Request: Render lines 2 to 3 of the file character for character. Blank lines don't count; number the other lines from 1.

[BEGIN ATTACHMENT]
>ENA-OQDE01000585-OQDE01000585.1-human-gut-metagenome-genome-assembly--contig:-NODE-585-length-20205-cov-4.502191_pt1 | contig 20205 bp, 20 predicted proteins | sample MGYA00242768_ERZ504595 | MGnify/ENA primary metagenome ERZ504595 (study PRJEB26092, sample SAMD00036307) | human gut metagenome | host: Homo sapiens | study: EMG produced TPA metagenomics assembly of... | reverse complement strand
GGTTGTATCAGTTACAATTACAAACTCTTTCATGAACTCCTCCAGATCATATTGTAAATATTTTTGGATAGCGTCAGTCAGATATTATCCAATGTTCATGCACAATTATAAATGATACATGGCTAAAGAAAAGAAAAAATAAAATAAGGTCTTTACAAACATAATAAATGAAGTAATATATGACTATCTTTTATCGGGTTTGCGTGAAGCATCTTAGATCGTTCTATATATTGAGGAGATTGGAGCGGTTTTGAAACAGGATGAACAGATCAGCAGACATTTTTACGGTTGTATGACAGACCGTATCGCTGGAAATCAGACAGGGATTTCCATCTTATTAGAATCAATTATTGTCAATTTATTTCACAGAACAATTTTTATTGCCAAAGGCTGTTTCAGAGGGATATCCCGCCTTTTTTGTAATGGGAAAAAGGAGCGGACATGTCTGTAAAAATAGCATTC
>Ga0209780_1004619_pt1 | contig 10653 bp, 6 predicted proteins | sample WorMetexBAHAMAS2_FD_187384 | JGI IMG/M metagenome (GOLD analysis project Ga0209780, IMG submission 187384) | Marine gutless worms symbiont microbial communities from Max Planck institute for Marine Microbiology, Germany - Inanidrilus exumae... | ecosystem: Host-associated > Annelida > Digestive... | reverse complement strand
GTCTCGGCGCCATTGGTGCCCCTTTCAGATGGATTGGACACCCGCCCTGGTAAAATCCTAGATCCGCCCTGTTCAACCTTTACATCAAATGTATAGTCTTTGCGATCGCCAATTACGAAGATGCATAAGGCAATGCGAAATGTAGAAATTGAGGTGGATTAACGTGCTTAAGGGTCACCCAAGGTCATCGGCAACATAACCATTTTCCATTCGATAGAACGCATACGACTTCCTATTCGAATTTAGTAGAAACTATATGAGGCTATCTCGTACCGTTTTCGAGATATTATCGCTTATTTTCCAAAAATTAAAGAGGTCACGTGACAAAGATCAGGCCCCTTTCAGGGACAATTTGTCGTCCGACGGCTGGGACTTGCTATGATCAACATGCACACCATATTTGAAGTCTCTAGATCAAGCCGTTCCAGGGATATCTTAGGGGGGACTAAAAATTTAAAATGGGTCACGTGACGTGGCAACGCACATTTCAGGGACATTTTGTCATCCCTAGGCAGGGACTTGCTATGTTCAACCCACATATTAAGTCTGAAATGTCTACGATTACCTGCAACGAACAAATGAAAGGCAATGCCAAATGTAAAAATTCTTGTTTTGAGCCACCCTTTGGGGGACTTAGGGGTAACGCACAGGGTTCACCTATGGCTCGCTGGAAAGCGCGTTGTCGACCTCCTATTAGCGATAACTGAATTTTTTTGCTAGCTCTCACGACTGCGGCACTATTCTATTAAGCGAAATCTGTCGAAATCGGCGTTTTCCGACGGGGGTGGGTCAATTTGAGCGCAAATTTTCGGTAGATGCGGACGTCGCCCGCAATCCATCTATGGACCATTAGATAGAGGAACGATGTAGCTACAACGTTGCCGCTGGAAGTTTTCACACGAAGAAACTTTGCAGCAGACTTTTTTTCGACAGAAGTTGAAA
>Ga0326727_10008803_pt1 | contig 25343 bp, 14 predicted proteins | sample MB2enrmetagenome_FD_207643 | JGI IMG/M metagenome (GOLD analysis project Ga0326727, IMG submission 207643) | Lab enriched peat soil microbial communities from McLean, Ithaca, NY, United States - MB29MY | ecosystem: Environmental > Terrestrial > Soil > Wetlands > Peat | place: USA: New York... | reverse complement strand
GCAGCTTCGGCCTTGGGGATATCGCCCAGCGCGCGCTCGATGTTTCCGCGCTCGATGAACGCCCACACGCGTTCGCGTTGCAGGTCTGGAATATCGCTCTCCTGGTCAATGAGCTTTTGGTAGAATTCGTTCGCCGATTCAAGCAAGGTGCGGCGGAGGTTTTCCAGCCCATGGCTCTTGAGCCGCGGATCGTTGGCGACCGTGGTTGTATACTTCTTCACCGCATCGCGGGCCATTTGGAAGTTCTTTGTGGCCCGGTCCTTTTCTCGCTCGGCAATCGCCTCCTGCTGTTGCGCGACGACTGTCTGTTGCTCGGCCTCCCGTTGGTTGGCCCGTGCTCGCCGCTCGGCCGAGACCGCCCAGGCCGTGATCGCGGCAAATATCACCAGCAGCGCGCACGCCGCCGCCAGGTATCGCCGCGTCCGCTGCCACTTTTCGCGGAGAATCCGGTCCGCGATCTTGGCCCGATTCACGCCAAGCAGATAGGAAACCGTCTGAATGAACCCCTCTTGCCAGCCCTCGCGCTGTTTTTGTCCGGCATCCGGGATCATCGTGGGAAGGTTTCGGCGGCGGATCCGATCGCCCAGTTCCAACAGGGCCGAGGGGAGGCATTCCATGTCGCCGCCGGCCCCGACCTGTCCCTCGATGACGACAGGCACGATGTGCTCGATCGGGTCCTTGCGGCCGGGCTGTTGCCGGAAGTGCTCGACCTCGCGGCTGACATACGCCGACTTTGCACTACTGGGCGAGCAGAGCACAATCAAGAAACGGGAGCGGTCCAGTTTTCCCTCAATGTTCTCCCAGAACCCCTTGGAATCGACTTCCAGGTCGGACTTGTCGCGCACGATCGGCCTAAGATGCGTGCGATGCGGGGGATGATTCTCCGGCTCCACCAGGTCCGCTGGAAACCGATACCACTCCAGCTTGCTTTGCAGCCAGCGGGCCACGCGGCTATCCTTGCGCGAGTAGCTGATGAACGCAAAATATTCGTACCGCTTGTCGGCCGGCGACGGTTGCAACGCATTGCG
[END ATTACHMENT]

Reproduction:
GGTTGTATCAGTTACAATTACAAACTCTTTCATGAACTCCTCCAGATCATATTGTAAATATTTTTGGATAGCGTCAGTCAGATATTATCCAATGTTCATGCACAATTATAAATGATACATGGCTAAAGAAAAGAAAAAATAAAATAAGGTCTTTACAAACATAATAAATGAAGTAATATATGACTATCTTTTATCGGGTTTGCGTGAAGCATCTTAGATCGTTCTATATATTGAGGAGATTGGAGCGGTTTTGAAACAGGATGAACAGATCAGCAGACATTTTTACGGTTGTATGACAGACCGTATCGCTGGAAATCAGACAGGGATTTCCATCTTATTAGAATCAATTATTGTCAATTTATTTCACAGAACAATTTTTATTGCCAAAGGCTGTTTCAGAGGGATATCCCGCCTTTTTTGTAATGGGAAAAAGGAGCGGACATGTCTGTAAAAATAGCATTC
>Ga0209780_1004619_pt1 | contig 10653 bp, 6 predicted proteins | sample WorMetexBAHAMAS2_FD_187384 | JGI IMG/M metagenome (GOLD analysis project Ga0209780, IMG submission 187384) | Marine gutless worms symbiont microbial communities from Max Planck institute for Marine Microbiology, Germany - Inanidrilus exumae... | ecosystem: Host-associated > Annelida > Digestive... | reverse complement strand